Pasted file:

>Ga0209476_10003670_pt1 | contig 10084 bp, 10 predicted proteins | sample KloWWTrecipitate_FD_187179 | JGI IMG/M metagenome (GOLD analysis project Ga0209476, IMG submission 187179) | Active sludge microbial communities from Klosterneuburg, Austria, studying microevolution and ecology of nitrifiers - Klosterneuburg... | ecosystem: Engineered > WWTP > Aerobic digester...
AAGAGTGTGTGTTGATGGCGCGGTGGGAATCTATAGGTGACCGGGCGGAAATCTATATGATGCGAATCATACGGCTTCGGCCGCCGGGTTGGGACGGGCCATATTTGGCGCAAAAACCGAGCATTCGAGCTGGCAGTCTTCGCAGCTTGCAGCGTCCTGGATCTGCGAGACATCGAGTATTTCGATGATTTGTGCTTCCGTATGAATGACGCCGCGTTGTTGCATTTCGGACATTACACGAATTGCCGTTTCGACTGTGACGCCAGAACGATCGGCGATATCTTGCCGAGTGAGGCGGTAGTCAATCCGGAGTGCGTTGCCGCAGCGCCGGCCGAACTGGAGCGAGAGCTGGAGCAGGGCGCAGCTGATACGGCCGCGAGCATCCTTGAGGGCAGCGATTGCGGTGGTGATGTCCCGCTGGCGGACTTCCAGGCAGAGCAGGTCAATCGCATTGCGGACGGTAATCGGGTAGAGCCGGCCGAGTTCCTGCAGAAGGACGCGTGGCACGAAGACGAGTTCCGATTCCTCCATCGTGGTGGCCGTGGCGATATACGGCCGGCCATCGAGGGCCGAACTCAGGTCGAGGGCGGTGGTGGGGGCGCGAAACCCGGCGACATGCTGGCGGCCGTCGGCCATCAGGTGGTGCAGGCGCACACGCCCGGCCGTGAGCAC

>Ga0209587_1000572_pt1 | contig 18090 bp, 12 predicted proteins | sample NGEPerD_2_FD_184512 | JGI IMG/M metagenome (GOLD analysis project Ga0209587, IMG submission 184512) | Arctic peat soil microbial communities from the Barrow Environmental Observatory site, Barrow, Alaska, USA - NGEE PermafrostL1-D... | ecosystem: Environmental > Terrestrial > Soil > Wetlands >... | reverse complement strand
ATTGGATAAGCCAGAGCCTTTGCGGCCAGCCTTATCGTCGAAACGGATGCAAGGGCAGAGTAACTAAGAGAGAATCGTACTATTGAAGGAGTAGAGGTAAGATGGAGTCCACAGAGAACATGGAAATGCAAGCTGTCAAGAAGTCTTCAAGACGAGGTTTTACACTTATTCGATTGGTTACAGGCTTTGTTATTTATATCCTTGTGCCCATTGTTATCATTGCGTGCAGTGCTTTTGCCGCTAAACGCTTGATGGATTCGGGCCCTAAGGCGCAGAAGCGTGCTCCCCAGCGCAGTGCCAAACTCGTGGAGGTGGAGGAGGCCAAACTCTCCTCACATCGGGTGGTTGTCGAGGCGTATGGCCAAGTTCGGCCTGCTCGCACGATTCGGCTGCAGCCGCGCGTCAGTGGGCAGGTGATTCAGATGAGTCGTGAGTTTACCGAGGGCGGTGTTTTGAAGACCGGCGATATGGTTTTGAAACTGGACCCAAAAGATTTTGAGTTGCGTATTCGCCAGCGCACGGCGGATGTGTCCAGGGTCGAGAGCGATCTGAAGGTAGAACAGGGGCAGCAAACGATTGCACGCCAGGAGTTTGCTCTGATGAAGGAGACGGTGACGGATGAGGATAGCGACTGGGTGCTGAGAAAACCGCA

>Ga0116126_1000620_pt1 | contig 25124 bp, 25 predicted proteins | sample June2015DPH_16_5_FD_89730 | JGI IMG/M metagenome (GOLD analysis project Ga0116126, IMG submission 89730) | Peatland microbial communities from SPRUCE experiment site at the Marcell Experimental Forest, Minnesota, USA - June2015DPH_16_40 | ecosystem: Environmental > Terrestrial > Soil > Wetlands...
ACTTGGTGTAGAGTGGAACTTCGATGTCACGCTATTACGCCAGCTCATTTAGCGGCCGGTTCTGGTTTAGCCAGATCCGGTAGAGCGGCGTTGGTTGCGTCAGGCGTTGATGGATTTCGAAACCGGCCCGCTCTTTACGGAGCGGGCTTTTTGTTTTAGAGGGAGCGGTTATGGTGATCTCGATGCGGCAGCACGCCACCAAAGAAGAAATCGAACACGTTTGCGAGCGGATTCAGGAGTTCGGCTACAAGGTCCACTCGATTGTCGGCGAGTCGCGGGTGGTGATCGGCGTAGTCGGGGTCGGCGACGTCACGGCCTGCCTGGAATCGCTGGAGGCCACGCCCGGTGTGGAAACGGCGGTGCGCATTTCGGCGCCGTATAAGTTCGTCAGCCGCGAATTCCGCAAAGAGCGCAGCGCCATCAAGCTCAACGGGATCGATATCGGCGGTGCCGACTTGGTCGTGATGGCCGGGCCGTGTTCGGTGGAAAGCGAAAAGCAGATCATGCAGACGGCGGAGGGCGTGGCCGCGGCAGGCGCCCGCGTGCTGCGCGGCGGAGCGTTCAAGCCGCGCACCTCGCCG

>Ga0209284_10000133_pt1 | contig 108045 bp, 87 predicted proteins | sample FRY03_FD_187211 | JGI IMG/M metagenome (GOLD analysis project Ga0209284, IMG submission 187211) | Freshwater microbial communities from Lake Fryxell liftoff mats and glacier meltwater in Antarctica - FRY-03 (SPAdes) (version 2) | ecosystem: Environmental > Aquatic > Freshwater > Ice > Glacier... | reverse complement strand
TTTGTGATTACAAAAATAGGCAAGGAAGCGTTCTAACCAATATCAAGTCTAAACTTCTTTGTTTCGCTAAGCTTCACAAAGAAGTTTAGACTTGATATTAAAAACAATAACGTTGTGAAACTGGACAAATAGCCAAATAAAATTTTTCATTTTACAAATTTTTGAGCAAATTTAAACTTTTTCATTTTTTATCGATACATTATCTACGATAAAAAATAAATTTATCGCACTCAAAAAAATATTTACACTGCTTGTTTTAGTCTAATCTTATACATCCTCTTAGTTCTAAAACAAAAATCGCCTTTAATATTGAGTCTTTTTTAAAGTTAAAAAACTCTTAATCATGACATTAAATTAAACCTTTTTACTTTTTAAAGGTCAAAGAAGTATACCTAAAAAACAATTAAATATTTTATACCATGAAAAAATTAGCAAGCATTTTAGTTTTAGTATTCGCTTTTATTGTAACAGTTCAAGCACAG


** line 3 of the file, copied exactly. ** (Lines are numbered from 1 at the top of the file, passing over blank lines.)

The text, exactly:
>Ga0209587_1000572_pt1 | contig 18090 bp, 12 predicted proteins | sample NGEPerD_2_FD_184512 | JGI IMG/M metagenome (GOLD analysis project Ga0209587, IMG submission 184512) | Arctic peat soil microbial communities from the Barrow Environmental Observatory site, Barrow, Alaska, USA - NGEE PermafrostL1-D... | ecosystem: Environmental > Terrestrial > Soil > Wetlands >... | reverse complement strand